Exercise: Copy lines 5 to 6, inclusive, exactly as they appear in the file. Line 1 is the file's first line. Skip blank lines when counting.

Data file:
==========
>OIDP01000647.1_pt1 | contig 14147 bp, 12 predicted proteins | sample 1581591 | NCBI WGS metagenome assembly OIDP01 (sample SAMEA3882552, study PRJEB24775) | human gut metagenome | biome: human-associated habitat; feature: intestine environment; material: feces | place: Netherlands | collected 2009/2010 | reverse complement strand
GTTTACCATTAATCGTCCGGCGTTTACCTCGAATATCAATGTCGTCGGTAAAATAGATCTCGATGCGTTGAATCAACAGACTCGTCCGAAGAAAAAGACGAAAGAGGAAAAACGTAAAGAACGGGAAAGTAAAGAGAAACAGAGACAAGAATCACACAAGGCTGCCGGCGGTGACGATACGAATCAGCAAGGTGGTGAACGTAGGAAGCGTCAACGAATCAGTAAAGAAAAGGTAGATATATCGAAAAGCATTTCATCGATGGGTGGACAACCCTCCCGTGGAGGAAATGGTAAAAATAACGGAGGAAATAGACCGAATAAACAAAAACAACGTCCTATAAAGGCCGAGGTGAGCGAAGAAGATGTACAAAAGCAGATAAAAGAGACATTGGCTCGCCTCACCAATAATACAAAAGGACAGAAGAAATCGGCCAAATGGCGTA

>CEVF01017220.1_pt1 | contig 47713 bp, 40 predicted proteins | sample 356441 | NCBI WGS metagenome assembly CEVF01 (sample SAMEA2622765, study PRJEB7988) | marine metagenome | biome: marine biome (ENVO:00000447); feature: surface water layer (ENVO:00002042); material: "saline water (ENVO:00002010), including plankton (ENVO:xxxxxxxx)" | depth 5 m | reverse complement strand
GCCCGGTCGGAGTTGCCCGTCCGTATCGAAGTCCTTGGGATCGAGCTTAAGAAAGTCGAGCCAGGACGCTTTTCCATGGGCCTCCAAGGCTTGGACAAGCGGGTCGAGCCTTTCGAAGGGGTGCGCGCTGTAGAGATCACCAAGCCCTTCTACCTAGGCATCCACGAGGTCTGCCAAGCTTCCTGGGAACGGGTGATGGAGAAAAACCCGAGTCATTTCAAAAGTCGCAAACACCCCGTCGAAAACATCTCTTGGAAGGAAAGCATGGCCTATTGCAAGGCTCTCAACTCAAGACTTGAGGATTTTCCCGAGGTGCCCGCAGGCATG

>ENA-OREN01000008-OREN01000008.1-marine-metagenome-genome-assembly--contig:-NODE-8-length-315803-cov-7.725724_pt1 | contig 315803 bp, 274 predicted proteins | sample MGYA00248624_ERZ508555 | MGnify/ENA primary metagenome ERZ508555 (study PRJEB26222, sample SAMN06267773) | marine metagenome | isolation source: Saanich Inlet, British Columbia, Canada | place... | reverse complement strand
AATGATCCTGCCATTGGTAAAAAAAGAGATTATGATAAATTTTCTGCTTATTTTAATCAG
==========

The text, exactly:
>ENA-OREN01000008-OREN01000008.1-marine-metagenome-genome-assembly--contig:-NODE-8-length-315803-cov-7.725724_pt1 | contig 315803 bp, 274 predicted proteins | sample MGYA00248624_ERZ508555 | MGnify/ENA primary metagenome ERZ508555 (study PRJEB26222, sample SAMN06267773) | marine metagenome | isolation source: Saanich Inlet, British Columbia, Canada | place... | reverse complement strand
AATGATCCTGCCATTGGTAAAAAAAGAGATTATGATAAATTTTCTGCTTATTTTAATCAG